Lessons from the Vasa, and Other Baltic Musings

The Vasa, courtesy of the Vasa Museum, http://www.vasamuseet.se
I’m back from Europe, and jet-lag is setting in to a significant extent. Before I drop, I wanted to post about some of the places we saw on our Baltic cruise.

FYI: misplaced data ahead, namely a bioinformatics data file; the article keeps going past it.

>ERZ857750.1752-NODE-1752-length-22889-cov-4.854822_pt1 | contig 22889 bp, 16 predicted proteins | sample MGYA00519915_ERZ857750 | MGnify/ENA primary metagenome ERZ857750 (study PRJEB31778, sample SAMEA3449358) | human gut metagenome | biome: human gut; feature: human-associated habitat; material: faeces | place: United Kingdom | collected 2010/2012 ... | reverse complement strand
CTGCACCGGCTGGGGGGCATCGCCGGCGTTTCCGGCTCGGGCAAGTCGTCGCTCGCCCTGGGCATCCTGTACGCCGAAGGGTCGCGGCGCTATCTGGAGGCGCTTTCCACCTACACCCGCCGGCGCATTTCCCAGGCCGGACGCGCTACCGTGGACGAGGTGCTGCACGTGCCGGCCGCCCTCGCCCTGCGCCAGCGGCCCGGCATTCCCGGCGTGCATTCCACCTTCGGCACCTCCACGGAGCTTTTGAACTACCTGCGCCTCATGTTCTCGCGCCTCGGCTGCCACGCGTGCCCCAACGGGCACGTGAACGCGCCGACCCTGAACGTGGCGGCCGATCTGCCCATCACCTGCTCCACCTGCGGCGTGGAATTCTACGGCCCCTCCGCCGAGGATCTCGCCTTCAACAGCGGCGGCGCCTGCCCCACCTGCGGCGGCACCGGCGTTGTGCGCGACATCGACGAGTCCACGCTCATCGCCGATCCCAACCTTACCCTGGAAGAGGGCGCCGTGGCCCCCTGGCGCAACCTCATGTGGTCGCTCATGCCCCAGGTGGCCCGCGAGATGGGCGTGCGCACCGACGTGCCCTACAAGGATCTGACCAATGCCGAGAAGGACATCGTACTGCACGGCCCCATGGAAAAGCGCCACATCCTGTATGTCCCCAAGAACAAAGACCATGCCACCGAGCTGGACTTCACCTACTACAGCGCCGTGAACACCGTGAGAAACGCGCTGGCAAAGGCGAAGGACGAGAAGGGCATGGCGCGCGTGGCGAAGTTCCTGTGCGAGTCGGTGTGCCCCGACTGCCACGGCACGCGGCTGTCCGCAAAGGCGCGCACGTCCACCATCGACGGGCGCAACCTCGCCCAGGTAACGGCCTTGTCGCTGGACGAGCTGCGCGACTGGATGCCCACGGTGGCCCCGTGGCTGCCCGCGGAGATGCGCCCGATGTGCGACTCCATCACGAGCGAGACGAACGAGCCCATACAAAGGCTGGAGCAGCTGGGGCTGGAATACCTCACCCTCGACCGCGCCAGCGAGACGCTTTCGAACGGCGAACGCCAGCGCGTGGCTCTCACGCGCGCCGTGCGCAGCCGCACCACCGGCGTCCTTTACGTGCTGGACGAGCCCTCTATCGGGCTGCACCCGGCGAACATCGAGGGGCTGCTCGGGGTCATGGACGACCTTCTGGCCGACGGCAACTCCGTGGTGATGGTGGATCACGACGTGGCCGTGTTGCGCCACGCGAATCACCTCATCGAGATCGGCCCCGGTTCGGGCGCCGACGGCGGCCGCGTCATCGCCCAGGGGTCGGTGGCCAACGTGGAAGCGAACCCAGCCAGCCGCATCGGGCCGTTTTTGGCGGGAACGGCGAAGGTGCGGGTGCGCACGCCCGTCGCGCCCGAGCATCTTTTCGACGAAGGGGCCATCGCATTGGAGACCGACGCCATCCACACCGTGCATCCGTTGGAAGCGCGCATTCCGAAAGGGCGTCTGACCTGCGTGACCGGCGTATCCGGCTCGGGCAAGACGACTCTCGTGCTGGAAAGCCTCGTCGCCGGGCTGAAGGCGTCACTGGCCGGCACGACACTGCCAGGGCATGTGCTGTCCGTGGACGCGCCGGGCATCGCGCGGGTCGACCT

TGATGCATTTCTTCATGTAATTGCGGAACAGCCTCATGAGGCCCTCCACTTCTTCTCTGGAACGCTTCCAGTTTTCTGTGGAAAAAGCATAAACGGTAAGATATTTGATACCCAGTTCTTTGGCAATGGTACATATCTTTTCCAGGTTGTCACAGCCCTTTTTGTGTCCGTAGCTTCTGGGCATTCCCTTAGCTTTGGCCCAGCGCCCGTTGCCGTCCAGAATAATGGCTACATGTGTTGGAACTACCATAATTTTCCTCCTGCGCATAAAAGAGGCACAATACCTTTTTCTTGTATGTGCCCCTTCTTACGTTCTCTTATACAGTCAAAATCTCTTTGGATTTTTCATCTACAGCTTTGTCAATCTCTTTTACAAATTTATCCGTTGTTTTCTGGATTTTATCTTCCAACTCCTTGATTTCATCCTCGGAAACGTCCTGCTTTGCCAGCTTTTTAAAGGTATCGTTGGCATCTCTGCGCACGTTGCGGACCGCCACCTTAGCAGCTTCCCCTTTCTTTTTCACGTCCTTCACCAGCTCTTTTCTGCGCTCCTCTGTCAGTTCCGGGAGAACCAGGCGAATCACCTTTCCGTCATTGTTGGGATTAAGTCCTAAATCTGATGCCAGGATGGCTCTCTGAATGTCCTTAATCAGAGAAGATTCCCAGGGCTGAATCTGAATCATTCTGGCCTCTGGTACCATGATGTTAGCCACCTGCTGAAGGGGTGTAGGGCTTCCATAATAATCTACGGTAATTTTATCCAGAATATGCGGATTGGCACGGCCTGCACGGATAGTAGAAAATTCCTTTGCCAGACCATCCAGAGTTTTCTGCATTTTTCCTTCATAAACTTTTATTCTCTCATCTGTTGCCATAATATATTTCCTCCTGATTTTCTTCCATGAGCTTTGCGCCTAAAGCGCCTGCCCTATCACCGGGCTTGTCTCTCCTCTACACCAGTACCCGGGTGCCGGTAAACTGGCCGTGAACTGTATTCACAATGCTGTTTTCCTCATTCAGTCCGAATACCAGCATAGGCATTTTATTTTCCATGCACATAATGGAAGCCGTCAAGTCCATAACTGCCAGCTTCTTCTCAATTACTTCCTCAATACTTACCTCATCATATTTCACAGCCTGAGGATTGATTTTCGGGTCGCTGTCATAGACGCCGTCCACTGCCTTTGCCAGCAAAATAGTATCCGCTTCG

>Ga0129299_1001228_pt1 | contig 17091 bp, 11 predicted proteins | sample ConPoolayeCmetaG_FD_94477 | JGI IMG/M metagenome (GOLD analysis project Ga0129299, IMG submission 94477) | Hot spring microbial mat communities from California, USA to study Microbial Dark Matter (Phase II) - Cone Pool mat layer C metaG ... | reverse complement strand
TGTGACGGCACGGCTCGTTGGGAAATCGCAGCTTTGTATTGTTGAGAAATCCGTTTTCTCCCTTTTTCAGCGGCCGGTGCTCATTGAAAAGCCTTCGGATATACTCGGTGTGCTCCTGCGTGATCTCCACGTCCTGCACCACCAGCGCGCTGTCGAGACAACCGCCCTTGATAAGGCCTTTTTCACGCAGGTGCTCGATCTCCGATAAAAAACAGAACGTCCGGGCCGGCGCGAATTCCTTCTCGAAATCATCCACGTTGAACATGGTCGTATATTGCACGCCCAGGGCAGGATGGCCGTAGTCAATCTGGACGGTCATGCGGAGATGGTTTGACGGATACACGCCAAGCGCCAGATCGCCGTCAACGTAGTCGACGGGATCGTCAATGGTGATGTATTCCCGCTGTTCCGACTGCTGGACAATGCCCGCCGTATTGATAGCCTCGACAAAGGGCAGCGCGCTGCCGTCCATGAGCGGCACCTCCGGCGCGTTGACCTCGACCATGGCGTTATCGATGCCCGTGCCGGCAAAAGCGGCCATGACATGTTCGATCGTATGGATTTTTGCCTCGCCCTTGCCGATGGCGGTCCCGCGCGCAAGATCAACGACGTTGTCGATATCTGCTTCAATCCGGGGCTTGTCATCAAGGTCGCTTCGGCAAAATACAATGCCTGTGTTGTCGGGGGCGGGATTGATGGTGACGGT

Oslo seems clean, and modern in a timeless, Frank Lloyd Wright fashion, although the focal point of the city is the Akershaus Fortress, built in the 1300’s. For some reason, I find the place very intriguing. Copenhagen had the feel of a much older city, with a feeling of age that we simply don’t have in the much younger United States. Stockholm is somewhere between the two, and I found it my favorite of all the places we visited. Helsinki was rather stark, though it still has much of beauty, including a Lutheran church blasted from a stone hillock. Our time in St. Petersburg was rather surreal; a visit to Russia is still uncomfortable, even though the Russian Republic is now a democracy. Our guide spoke almost whistfully of the old Soviet era: it was hard, but the State took care of its people. I fear the old generation will have to pass on before freedom is totally accepted. The Russians are well on their way, however; there were many more Lexuses on their roads than I see here at home! Talinn, Estonia, was a surprise; there is a beautiful medieval city adjacent to a very modern metropolis. The Estonians recovered their freedom and statehood only 15 years ago, and they are fiercely proud of their new/old democracy. If only their weather was better! We ended our trip with a few days in London. We saw the major sites (Buckingham Palace, the Tower of London, Madamme Tussaud’s, Harrod’s), although we certainly didn’t even begin to scratch the surface. London is horrendously expensive…at first glance, the prices are similar to ours here in the US, but those numbers are Pounds Sterling, not Dollars, and therefore everything is roughly double in price.